The Bronx, New York is the birthplace of my dad, Antonio Anello. He is the son of Sicilian immigrants Luigi Anello and Marietta Straguzzi. He’s the youngest of seven. My dad spent a lot of time with his mom and three sisters while the rest of his brothers were in the service. He said he learned how to make gnocchi and other pastas from his mom. He was home alone with her often and I’m sure the attention he got was nothing short of educating.
I first learned how to make pasta from my dad. He was a widower at thirty-seven with five of his own children. He was a pretty good cook I remember. I was seven when one night I decided to push the chair up to the stove and make him dinner that I wanted ready when he got home from work. I watched him do this a hundred times so after that many dress rehearsals, I was ready for showtime. I’m sure I was channeling Grandma Straguzzi the entire time. When my dad walked in the door that night, the look of surprise was exactly what I was going for. In all fairness it could have been because of the mess I made but I like to think he was happy dinner was on the table. I sat across from him with my chin resting in the middle of my folded arms and watched him eat every bite. I’m sure Grandma was right there with me. I knew at that very moment I wanted to do this for everyone. I wanted to make people happy with the food I created for them. So the journey began.
Dad ate some pretty weird stuff to me too at the time. He loved sardines. What Sicilian didn’t?? I thought they were gross only because we had a couple of beautiful fish tanks in our home and I couldn’t imagine marinating them in olive oil and mustard and slapping them on a piece of Wonder bread. When he first started eating these around me, I would run to the fish tanks and count the fish. Phew!! The head count was good! None the less, I asked dad if I could make his lunch every night for him to take the next day. Sometimes the sardines were in mustard dressing and sometimes just olive oil. Other days he would have mortadella and cheese. I loved making his lunch. I didn’t know it at the time but the love I put into every sandwich he would receive at lunch the next day.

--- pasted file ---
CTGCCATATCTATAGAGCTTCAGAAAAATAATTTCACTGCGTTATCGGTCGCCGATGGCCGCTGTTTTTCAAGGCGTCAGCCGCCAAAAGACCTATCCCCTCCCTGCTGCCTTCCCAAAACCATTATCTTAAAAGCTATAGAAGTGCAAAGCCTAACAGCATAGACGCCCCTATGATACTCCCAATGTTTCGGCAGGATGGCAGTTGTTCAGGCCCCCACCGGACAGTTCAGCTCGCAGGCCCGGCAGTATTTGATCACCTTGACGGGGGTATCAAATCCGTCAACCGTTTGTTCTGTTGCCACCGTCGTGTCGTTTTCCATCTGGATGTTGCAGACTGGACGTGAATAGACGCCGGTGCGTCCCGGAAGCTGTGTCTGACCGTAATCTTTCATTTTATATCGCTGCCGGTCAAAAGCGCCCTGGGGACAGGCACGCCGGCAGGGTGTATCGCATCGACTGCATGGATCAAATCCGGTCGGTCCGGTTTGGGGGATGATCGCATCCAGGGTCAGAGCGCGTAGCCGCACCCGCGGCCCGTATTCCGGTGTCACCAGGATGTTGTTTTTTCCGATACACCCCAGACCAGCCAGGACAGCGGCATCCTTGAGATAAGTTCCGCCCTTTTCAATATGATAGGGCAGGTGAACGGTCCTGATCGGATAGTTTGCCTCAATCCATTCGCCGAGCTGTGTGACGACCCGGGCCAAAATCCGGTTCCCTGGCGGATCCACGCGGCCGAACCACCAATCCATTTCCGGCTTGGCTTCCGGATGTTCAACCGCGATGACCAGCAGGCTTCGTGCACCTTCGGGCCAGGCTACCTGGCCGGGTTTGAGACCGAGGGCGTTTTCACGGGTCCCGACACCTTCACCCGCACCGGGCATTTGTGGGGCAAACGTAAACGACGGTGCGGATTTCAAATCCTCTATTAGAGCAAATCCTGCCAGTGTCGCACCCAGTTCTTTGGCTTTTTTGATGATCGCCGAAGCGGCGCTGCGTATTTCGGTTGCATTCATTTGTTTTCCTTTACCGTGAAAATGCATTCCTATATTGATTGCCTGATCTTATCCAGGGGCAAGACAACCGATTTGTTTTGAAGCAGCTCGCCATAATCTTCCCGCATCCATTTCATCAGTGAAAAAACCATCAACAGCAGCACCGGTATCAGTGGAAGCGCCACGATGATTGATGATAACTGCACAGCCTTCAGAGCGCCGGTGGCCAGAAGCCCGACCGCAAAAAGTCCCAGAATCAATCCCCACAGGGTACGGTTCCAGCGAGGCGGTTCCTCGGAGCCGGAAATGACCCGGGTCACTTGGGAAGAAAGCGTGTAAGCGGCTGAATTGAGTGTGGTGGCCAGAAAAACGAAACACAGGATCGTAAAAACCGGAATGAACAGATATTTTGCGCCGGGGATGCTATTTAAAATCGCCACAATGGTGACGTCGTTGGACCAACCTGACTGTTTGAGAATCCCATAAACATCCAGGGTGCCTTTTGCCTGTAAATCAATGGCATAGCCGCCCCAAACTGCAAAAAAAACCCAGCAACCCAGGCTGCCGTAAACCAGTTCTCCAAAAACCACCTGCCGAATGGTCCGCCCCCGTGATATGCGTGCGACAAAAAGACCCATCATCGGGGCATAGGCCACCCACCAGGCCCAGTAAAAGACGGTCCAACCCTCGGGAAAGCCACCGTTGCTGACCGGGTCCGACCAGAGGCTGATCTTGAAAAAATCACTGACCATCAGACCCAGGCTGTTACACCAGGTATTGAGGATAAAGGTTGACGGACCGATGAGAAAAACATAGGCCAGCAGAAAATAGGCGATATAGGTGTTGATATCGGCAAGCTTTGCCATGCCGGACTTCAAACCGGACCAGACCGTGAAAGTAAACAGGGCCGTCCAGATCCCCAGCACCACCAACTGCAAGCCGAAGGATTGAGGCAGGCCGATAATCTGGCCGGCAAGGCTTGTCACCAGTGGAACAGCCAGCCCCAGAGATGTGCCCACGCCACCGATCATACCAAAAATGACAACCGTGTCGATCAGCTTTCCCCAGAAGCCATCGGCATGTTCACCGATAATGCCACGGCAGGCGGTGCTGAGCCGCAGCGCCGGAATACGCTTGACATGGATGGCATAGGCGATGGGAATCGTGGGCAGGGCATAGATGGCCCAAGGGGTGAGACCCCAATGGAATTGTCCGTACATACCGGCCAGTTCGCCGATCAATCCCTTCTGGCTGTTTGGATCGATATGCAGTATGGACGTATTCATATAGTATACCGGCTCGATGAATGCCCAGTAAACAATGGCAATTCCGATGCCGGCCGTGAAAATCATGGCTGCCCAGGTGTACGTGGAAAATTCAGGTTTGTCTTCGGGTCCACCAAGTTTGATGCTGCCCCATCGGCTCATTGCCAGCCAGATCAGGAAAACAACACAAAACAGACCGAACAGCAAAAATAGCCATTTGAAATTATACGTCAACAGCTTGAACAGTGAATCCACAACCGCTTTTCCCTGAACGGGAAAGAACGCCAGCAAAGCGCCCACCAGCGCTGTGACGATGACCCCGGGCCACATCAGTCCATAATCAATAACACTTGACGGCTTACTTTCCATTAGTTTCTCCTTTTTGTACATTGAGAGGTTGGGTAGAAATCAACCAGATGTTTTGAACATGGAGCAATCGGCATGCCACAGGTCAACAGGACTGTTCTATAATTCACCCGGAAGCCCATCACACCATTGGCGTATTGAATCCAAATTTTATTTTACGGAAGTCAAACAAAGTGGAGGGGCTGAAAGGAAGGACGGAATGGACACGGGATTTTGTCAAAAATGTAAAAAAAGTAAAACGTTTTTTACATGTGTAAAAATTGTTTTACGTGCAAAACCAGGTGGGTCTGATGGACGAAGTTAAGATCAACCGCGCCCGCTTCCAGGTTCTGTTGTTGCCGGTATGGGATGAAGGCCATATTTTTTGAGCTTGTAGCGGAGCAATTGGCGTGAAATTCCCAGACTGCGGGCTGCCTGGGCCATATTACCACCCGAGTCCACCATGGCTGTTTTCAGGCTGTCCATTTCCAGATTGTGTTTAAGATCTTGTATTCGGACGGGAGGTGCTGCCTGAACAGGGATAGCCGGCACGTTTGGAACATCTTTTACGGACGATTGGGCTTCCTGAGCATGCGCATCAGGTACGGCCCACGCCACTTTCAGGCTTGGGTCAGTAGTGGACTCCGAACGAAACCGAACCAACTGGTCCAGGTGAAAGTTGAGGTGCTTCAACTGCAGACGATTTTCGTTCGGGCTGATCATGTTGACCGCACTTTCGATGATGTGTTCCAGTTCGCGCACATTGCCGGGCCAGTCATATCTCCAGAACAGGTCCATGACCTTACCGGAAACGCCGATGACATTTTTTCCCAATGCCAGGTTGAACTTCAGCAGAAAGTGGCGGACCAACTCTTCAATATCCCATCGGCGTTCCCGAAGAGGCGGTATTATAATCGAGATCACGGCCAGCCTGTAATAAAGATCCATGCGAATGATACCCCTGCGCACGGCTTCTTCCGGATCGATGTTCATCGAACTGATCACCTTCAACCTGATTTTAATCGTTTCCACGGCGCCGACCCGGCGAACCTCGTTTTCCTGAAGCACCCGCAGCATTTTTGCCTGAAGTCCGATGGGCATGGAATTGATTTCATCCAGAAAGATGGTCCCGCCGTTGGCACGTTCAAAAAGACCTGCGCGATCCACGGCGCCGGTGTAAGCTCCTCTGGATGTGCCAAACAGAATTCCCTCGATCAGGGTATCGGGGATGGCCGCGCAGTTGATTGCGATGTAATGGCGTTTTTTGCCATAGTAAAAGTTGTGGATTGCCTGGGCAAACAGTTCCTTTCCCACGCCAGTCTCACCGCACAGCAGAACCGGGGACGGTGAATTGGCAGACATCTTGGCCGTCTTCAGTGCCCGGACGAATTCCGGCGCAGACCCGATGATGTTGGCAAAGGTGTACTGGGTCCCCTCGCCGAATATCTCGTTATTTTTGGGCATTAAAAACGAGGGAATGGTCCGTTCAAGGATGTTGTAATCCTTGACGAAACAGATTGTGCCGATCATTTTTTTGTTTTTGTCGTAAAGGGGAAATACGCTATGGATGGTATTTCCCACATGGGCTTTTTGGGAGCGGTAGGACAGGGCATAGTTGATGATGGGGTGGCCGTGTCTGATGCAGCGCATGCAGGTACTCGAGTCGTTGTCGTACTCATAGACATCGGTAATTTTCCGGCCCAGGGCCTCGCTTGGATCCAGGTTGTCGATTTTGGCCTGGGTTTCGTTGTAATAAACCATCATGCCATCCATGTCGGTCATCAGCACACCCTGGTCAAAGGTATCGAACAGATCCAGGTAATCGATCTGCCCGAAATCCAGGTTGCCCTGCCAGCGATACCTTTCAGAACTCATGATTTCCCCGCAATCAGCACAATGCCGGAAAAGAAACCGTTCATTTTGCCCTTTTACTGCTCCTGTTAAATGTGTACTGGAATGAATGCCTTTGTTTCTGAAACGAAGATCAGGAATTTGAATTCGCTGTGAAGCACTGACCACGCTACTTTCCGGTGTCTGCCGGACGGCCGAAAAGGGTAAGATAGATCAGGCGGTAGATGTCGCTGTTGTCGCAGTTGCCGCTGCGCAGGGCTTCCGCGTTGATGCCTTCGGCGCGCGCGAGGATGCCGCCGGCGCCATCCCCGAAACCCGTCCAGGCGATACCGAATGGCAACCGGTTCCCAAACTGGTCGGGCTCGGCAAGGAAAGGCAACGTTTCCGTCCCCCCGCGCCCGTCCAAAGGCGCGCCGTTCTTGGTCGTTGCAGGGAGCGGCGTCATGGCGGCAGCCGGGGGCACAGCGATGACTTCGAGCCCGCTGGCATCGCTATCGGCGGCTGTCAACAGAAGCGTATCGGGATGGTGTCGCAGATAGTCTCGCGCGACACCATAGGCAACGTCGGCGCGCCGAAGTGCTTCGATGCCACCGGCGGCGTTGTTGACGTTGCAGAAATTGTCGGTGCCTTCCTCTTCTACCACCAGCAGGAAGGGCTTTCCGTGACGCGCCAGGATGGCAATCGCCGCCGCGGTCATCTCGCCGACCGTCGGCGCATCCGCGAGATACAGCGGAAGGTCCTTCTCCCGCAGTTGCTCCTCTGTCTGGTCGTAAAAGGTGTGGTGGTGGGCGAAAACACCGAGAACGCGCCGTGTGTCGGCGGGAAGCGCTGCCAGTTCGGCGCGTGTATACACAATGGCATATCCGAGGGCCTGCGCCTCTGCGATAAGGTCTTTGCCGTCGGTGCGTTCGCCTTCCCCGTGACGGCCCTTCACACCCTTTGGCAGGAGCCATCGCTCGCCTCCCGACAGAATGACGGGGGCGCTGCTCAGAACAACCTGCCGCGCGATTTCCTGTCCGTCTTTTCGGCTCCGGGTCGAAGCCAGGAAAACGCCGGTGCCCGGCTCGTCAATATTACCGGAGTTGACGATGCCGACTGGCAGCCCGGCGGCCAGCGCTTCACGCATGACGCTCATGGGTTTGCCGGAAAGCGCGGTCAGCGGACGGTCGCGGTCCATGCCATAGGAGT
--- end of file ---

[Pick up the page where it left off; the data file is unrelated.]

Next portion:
I would try to imagine his mom in the kitchen with me. I was two when she passed away. How I wish I had a lifetime to cook with her. I’ve learned a lot from my aunts and uncles and of course from my dad. But I think of what else I would know. I love the stories of how she would sit in the window of her apartment on 187th Street in the Bronx and wait for the produce cart to come by. I would imagine some old worn out horse that just wanted to take a nap pulling an old wooden cart full of produce. She would yell down to the produce man and tell him what she wanted. How cool is that? I wish we could still do that today. Maybe you can in Sicily. I just wish this country still had the honesty and trust for such a simple request. Point at someone today in the street from your apartment and yell to them what you want and I guarantee you won’t be getting green beans and pears. It’s always nice to imagine what it was like though. Dad talks about going down to the chicken coop and picking out the chicken for dinner. As any boy would, dad loved watching the butcher prepare the poultry from start to finish. He loves telling that story especially since I don’t eat meat. He’s still a little boy at heart. One of his favorite things to make around Christmas is gnocchi. He showed me using the small holes side of a cheese grater. It works pretty well. I’ve since ordered a gnocchi board from Italy made out of olive wood in honor of my grandmother. Some other cool traditions I’ve carried on are bread at dinner and always bringing something homemade to a friends house when invited over. I also always have something to make if I have a surprised guest stop by. I’m plantbased now so I use the same techniques and just adjust the preparation to a plantbased one. It works every time. It’s all about hospitality. It’s love. Love in love out every time. It’s Grandma Straguzzi’s influence. It’s about family even when you aren’t related.
Spending time with My Aunt Rose and Uncle Larry was always a special time. Rose was the oldest daughter of Grandma’s. Boy could she cook. I remember going to down to Florida to visit her and my uncle with my dad. The feast they put on for us was amazing. Meatballs, braciola, pasta, salad, bread and wine. My uncle always loved to have a glass of wine with me. He put my glass right next to his at the table. I’m sure my grandmother was right there with us. The very next day Uncle Larry decides to make some more meatballs. He was going to teach me the art to making the perfect meatball. Each one he carefully formed into the perfect sphere as if he was performing some intricate surgery procedure. He showed me from the ingredients to the final product what he himself had learned as a boy. Now as a chef I listened carefully. There has never been a moment when I’ve passed up a recipe and this was no different. I love being the student. I loved being his student. Off in the distance I could hear my aunt chiming in with a few of her own suggestions and it was then I knew the love I had felt all along from this family was pure. I adored them both and their children. I wish grandma Straguzzi was there to share that moment. In spirit she most definitely was.
So not a day goes by I don’t think of her. Not a moment in the kitchen is lost without thinking about how she would prepare something. I’m sure everyone loved her food. I’m pretty sure with her influence, I can treat people to the same love with mine.
That, my friends, is the power in food.
My grandparents Marietta Straguzzi and Luigi Anello